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2020-09-05
Rex-1.12.2

The Rex-1.12.2 release is now available on CPAN. It fixes various regressions, as well as bugs around file management. Upgrade is highly recommended for all users.

2020-08-05
Rex-1.12.1

The Rex-1.12.1 release is now available on CPAN. It adds documentation for feature flags, and fixes a release packaging issue.

2020-07-05
Rex-1.12.0

The Rex-1.12.0 release is now available on CPAN. It adds support for local rsync operations, improves tab completion for Bash and Zsh, and fixes related bugs. It also discontinues support for running Rex on Windows 7, Windows Server 2008 R2, and older versions since both mainstream and extended support has already ended for these products.

2020-06-09
Rex on StackShare

Thanks to the support from their amazing team, Rex is now listed on StackShare.

2020-06-05
Rex-1.11.0

The Rex-1.11.0 release is now available on CPAN. It enhances the behaviour of sysctl and file management, fixes bugs about group management and OpenSSH connection options, and clarifies quite a bit of documentation.

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2016-06-21

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» Home » Docs » Rex book » Working with files and packages » Working with Files

Working with Files

One task in configuration management is managing files and keeping them in a consistent state. Rex gives you some easy to use functions to work with files.

Simple changes

If you need to verify that a given line exists or gets removed from a file you can use append_if_no_such_line and delete_lines_according_to.

# Rexfile
task "setup", sub {
    append_if_no_such_line "/etc/modules", "loop";
};

This code will just append the line loop to /etc/modules if it doesn't exists.

Using regular expression to match the line

It is also possible to define more complex rules. For example if you want to use a regular expression.

# Rexfile
task "setup", sub {
    append_if_no_such_line "/etc/modprobe.d/thinkfan.conf",
      line   => "options thinkpad_acpi fan_control=1",
      regexp => qr{thinkpad_acpi};
};

Using a template and executing extra code if the file changed

If you need to add more than one line to a file or need to add dynamic content to it, you can also use the template() function to do this.

You can also execute code if the file was changed, for example to restart services.

# Rexfile
task "setup", sub {
    append_if_no_such_line "/etc/nagios/hosts.d/frontends.cfg",
      line      => template( "templates/nagios/host.cfg.tpl", %tpl_variables ),
      regexp    => qr/\s*host_name\s*$host/,
      on_change => sub { service nagios => "reload"; };
};

Deleting lines

If you need to remove a line you can use delete_lines_according_to.

# Rexfile
task "setup", sub {
    delete_lines_according_to qr{loop}, "/etc/modules",
      on_change => sub { say "file was modified."; };
};

Managing files with snippets

Sometimes you need to create large configuration files because you don't have the ability to use conf.d folders.

You can do this by creating the snippets and concatenating them at the end.

For this you can use the Rex::Commands::Concat module from http://modules.rexify.org/module/Rex::Commands::Concat.

# Rexfile
use Rex -feature => ['1.0'];
use Rex::Commands::Concat;

task "prepare", sub {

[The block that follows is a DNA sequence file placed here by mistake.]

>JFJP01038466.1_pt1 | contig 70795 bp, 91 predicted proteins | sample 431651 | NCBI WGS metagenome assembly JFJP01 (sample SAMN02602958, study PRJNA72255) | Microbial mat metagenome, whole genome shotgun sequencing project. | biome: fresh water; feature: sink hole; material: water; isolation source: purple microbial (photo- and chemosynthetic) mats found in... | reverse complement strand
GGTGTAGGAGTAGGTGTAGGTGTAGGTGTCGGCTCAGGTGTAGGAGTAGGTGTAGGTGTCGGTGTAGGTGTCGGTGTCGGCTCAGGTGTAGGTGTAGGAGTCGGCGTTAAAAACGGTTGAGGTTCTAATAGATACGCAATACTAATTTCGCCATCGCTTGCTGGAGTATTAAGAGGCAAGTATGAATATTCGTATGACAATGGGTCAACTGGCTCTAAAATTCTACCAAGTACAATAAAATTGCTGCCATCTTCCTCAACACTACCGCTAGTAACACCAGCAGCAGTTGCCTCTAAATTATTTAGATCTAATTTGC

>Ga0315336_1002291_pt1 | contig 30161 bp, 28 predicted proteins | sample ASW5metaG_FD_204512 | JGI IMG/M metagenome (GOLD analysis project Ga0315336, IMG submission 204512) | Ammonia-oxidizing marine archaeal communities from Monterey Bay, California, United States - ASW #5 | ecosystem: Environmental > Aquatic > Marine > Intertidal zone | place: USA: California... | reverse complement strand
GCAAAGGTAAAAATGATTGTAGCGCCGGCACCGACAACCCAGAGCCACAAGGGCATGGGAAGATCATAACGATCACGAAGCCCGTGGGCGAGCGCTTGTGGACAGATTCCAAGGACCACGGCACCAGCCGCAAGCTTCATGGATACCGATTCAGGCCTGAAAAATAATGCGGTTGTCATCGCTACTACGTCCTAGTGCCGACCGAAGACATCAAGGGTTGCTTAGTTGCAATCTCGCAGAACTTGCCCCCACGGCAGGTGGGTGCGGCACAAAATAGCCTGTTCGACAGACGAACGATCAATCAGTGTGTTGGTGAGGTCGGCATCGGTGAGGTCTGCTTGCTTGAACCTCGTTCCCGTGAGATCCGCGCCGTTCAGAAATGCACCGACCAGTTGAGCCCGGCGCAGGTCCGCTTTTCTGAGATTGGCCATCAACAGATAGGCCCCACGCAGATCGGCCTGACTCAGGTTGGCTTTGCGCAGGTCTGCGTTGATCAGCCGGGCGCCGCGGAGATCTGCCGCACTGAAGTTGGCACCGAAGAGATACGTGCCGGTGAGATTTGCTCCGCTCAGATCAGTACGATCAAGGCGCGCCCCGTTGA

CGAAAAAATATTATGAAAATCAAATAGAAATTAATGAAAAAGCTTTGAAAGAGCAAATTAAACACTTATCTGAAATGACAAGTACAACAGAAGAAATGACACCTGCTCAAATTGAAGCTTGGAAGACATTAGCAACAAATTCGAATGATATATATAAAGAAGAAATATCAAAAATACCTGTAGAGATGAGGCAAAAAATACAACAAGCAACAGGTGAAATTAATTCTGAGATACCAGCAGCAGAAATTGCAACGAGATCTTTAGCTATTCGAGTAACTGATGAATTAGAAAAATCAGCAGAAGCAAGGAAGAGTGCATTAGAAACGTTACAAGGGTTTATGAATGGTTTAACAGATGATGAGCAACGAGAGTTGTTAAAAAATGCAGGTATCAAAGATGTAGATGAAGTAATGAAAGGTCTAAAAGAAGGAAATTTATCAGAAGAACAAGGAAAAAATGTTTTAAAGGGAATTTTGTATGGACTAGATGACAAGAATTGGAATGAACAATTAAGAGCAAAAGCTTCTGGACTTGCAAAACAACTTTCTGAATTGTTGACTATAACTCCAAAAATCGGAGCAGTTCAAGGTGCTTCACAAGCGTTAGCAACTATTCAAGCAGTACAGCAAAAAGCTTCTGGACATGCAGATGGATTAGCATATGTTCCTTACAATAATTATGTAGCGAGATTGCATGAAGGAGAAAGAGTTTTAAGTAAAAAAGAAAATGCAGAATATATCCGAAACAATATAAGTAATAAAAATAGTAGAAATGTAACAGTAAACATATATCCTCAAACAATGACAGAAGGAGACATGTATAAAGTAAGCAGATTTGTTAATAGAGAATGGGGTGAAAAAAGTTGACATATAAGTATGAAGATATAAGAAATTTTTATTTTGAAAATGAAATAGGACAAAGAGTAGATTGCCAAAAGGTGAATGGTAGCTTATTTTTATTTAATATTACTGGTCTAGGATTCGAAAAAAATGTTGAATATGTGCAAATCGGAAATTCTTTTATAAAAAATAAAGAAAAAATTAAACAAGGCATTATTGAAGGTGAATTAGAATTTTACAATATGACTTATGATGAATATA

concat_fragment "config-header",
      target  => "/etc/some.conf",
      content => "# managed by Rex\n",
      order   => "01";

    concat_fragment "listen-entry",
      target  => "/etc/some.conf",
      content => "Listen *:80\n",
      order   => "20";
};

task "setup", sub {
    concat "/etc/some.conf",
      ensure    => "present",
      owner     => "root",
      group     => "root",
      mode      => 644,
      on_change => sub { say "changed..."; };
};

You can create as many concat_fragment() as you need. And you can create them anywhere you want. At the end of your code you have to call the concat() resource to generate the file out of all the fragments that have been written so far.

The file() resource

If you want to manage complete files you can use the file() resource to do so. The file() resource supports also setting the permissions and executing actions for changes.

# Rexfile
use Rex -feature => ['1.0'];

task "setup", sub {
    file "/etc/my.conf", source => "files/etc/my.conf";
};

This example will just upload the file files/etc/my.conf to the server and stores it at /etc/my.conf.

You can also define the permissions for the file.

# Rexfile
use Rex -feature => ['1.0'];

task "setup", sub {
    file "/etc/my.conf",
      source => "files/etc/my.conf",
      owner  => "root",
      group  => "root",
      mode   => 600;
};

If you want to execute a command when the file was changed, you can use the on_change option.

# Rexfile
use Rex -feature => ['1.0'];

task "setup", sub {
    file "/etc/my.conf",
      source    => "files/etc/my.conf",
      owner     => "root",
      group     => "root",
      mode      => 600,
      on_change => sub { service mysqld => "restart"; };
};

This will restart the mysqld service if the file was modified.

Supervising files

It is also possible to just supervise files if they are present or have special permissions. To do this, just create the file() resource without the source or content parameter.

# Rexfile
use Rex -feature => ['1.0'];

task "setup", sub {
    file "/etc/my.conf",
      ensure => "present",
      owner  => "root",
      group  => "root",
      mode   => 600;
};

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